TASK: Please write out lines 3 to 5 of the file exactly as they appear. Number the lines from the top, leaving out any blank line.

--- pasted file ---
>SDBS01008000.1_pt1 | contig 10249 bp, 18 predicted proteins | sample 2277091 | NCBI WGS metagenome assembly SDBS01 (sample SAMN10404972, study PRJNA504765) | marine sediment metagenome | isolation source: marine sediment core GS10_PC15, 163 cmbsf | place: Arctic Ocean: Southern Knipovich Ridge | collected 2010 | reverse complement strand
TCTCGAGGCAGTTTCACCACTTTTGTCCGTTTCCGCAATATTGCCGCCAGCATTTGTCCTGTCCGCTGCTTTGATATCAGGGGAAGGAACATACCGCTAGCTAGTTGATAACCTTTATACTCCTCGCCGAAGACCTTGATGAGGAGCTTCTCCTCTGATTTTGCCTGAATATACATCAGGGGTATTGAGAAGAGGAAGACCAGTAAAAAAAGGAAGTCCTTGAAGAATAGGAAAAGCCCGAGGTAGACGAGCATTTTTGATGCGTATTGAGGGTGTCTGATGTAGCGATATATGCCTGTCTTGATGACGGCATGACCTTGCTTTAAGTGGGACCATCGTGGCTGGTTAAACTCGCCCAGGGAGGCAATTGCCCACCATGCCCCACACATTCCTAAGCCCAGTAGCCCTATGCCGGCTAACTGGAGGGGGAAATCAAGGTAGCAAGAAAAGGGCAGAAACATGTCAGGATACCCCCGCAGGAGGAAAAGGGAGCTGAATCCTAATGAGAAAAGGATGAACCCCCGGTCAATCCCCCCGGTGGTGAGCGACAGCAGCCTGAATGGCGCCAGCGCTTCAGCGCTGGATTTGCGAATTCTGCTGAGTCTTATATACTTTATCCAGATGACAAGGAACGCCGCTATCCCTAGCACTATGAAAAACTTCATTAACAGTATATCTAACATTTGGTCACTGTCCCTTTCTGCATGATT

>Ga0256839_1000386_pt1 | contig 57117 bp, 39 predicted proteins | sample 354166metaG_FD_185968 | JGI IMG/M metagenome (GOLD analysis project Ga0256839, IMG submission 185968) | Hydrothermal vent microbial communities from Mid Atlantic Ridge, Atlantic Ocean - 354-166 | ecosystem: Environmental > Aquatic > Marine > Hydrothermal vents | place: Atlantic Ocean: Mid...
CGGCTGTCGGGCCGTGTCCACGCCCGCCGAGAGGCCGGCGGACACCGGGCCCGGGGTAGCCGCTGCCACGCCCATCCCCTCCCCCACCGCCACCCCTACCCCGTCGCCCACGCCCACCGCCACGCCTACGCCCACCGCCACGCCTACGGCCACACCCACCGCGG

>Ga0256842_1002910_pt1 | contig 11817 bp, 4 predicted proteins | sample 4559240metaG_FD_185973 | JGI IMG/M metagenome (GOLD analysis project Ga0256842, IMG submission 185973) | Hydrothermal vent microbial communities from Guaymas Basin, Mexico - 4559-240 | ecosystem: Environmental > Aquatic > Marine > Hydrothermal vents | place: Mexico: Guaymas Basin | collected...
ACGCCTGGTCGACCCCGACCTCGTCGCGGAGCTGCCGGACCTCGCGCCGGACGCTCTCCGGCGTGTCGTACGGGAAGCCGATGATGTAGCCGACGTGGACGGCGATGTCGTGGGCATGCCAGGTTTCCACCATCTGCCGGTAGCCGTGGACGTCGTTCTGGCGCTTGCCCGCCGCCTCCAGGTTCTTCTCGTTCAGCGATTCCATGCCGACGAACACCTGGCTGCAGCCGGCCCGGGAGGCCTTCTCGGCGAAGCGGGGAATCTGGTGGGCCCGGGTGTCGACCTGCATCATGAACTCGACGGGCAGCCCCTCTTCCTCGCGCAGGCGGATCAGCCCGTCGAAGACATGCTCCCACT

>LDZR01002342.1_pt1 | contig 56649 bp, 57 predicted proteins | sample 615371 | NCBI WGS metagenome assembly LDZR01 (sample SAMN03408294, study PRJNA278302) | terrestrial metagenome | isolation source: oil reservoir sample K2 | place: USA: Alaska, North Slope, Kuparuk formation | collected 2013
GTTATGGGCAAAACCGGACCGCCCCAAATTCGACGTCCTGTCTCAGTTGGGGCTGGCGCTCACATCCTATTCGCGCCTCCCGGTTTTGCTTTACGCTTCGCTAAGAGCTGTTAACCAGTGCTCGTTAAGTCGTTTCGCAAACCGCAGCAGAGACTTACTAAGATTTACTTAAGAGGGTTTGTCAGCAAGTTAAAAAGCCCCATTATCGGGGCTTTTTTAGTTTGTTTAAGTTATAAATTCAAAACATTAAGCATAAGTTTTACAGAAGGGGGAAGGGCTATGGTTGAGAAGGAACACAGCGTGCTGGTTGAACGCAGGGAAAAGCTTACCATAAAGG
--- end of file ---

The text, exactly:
>Ga0256839_1000386_pt1 | contig 57117 bp, 39 predicted proteins | sample 354166metaG_FD_185968 | JGI IMG/M metagenome (GOLD analysis project Ga0256839, IMG submission 185968) | Hydrothermal vent microbial communities from Mid Atlantic Ridge, Atlantic Ocean - 354-166 | ecosystem: Environmental > Aquatic > Marine > Hydrothermal vents | place: Atlantic Ocean: Mid...
CGGCTGTCGGGCCGTGTCCACGCCCGCCGAGAGGCCGGCGGACACCGGGCCCGGGGTAGCCGCTGCCACGCCCATCCCCTCCCCCACCGCCACCCCTACCCCGTCGCCCACGCCCACCGCCACGCCTACGCCCACCGCCACGCCTACGGCCACACCCACCGCGG

>Ga0256842_1002910_pt1 | contig 11817 bp, 4 predicted proteins | sample 4559240metaG_FD_185973 | JGI IMG/M metagenome (GOLD analysis project Ga0256842, IMG submission 185973) | Hydrothermal vent microbial communities from Guaymas Basin, Mexico - 4559-240 | ecosystem: Environmental > Aquatic > Marine > Hydrothermal vents | place: Mexico: Guaymas Basin | collected...